As I listened to the various presenters, I thought about the difficulty I was having in finding a story to write. I knew the semester was about to get much busier, and I really wanted to have a story completed before that happened.

I remained lost in my thoughts until I heard the next speaker start to tell the story of how his mother went missing when he was just fourteen years old. Wait a minute, I remember thinking. I know this story. As I listened to the speaker (I couldn’t remember his name), I started to remember what I had read in the Oxford American, and what that essay had prompted me to write. Talk about an omen. I knew that I had to finish the story I had started two years earlier.

During the next break at the conference, I asked Karen Ford, the event organizer, about the guy who had spoken about his missing mother. “That’s David Lumpkin,” she said. “He teaches here at MTSU.” I got excited all over again. Not only had the essay been reintroduced to me, but the guy who wrote it taught in the same town where I lived.

I was so excited, I went up to David and introduced myself. It was then that I realized I really didn’t have anything to say to him. Why would he care that I had previously read his essay or that it had prompted me to write a story? I felt like an idiot. David was very polite, but it was obvious that he wasn’t particularly comfortable with the attention I was paying to him. I felt like I had blindsided the poor guy, and I knew I should just end the awkwardness and walk away.

I was about to end our encounter when I abruptly and involuntarily blurted out, “I’m writing a fictional version of your story.” Okay, I may be dramatizing it a bit, but this is how it felt to me. For some reason that I still don’t understand, I felt compelled to tell David that his life and his essay had prompted me to write a story. My excitement was genuine and my intentions were noble, but I’m certain that I must have seemed like a madman to him.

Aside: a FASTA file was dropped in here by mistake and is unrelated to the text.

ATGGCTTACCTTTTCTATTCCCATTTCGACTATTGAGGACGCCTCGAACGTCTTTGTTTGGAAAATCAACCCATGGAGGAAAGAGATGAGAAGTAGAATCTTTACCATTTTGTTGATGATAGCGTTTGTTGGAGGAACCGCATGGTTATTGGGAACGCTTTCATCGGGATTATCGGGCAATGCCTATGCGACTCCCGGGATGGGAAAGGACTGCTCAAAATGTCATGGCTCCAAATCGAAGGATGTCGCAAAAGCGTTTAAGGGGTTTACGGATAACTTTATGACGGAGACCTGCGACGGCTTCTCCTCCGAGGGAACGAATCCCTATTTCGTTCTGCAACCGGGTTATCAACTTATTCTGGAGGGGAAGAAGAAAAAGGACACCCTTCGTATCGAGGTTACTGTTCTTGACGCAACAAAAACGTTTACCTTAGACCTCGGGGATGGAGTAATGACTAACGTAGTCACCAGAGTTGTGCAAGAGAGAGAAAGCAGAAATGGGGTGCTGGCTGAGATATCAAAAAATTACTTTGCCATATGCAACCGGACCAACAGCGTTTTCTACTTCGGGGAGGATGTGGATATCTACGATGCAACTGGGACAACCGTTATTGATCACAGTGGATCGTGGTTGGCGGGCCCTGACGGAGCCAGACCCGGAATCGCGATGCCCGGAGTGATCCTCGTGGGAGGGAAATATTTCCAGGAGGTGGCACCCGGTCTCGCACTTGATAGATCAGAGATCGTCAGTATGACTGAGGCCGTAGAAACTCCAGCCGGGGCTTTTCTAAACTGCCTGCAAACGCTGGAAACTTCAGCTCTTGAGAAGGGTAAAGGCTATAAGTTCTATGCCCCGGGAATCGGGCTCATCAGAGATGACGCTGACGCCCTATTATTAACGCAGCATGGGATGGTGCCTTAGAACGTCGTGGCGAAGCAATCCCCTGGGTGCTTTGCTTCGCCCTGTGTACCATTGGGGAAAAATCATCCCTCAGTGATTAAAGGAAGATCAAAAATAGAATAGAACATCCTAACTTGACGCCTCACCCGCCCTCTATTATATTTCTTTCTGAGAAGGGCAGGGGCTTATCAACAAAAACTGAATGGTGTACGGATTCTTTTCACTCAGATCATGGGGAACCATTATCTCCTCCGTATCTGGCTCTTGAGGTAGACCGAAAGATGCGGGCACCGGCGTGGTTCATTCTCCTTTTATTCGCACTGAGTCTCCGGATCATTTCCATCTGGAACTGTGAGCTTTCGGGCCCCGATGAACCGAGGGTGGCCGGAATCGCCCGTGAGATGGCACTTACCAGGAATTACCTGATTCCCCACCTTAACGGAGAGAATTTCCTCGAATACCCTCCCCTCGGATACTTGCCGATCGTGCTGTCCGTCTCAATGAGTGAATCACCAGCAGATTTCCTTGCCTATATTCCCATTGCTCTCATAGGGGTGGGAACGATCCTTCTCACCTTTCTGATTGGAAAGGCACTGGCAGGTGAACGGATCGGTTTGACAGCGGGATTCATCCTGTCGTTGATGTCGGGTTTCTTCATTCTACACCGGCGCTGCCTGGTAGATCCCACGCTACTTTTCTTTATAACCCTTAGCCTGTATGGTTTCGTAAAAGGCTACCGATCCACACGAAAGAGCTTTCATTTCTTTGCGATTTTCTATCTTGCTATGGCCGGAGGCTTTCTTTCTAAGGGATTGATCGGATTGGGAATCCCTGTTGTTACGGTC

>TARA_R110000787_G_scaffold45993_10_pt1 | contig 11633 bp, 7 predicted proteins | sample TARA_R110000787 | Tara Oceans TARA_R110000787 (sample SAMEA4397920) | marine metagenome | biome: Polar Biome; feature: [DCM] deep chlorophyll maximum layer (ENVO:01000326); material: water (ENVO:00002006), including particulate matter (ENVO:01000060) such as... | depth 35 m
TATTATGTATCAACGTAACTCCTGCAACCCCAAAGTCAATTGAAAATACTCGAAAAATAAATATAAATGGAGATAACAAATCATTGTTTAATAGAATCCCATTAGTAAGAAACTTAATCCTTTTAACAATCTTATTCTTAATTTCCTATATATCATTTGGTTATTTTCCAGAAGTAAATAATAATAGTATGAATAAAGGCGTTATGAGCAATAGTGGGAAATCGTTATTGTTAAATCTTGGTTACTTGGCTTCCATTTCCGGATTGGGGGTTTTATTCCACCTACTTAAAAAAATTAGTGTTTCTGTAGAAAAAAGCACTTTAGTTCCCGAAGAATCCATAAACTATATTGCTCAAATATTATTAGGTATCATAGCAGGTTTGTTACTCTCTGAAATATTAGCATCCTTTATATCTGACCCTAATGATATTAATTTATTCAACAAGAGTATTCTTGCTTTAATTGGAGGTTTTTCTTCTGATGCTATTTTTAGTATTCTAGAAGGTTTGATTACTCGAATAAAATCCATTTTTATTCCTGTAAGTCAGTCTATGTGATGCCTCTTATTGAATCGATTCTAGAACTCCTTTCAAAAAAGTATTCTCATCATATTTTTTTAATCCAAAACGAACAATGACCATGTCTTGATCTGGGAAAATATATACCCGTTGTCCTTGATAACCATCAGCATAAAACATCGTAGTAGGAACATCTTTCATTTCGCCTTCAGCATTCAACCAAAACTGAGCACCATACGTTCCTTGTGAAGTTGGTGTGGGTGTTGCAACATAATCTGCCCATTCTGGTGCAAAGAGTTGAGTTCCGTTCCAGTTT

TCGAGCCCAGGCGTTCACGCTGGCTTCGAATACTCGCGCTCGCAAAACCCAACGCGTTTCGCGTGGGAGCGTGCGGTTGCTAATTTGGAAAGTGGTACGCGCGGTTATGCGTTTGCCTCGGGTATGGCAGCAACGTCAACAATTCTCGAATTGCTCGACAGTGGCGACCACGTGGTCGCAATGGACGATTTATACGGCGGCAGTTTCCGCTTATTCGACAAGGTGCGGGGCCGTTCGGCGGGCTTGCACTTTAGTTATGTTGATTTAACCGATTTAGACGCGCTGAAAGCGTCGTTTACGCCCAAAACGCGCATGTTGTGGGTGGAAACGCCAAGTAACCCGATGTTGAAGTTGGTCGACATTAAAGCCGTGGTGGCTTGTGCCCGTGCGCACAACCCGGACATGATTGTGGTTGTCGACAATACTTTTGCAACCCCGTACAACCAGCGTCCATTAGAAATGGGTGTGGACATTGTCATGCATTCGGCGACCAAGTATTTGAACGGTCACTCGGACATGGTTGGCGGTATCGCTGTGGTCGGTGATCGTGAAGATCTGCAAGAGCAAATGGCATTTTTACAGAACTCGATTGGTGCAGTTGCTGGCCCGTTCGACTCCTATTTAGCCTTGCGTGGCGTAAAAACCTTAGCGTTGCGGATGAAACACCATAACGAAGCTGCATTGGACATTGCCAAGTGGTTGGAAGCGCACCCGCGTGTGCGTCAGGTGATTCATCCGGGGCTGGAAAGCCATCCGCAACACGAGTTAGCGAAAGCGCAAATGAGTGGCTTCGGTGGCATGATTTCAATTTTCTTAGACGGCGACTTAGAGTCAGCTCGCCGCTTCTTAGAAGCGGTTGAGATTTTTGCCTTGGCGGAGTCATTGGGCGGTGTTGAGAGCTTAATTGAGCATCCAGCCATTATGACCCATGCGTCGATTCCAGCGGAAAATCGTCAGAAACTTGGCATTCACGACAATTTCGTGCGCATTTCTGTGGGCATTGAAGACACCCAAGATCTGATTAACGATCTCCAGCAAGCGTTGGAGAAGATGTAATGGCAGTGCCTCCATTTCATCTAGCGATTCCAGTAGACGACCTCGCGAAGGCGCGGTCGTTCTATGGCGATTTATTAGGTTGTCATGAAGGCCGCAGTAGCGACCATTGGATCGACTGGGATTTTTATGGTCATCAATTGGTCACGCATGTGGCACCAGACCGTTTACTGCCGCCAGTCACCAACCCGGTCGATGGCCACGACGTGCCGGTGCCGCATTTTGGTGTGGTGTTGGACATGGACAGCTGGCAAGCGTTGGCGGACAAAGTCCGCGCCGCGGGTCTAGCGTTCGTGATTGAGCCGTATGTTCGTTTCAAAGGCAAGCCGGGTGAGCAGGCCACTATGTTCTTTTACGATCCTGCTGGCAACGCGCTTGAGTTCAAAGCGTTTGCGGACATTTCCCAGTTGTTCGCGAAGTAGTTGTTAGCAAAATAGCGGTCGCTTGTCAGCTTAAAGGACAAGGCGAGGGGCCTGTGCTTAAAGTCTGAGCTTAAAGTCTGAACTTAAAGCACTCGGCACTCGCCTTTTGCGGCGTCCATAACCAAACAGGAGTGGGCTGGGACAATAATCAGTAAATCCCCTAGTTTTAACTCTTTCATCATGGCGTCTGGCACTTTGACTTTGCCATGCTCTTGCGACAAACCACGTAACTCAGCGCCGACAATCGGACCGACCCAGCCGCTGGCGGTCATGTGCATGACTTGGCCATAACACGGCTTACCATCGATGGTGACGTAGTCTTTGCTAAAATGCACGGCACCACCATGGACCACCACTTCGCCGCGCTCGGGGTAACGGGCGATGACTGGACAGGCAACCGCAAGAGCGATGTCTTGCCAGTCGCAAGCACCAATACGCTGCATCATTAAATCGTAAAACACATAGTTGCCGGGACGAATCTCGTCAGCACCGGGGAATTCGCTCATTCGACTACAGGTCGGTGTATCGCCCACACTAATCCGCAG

David probably should have called security or told me to leave him alone, but he didn’t. Instead, he was very kind and indulgent. I finally regained control of my faculties, and excused myself. I can only assume that I left David wondering what mental institution I had most recently called home.

I revised the story David’s essay had inspired, and got some excellent feedback when I presented it in workshop. This led to more revisions, and eventually, some quality time with my editor, Melanie Neale. Melanie had some great ideas (she always does), including the suggestion to change the title of the story. “Missing,” she said, was too bland. She proposed “Promised Land,” and just like that, the story had a new title.

And now you know the rest of the story.

Promised Land will be published later this week. Stay tuned…

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Road Stories is Live!

Road Stories eBook CoverToday is the big day. My collection of novellas, Road Stories is live and available on Amazon, Barnes and Noble, Kobo, and at great independent bookstores like Parnassus Books in Nashville, Powell’s Books in Portland, and Prairie Lights Books in Iowa City. It’s an exciting day.

If you been following along on my journey, you know that Road Stories is a collection of my three previously published novellas: Tierra del Fuego, Lake of the Falls, and Back on the Road. If you’re not familiar with these novellas, here’s a little bit about each of them:

Tierra del Fuego — Matt Cravens has always trusted his wife, but lately she’s been acting strange. He fears she’s having an affair, and when he confronts her, she promises to tell him the whole story when she gets home from work. But she never makes it home. When she is killed in an auto accident, Matt is consumed with feelings of grief and betrayal, emotions that prompt him to leave his home and his job, to find answers in one of earth’s most remote places. Will Matt find the answers he’s looking for? If he finds them, will he ever be able to return home?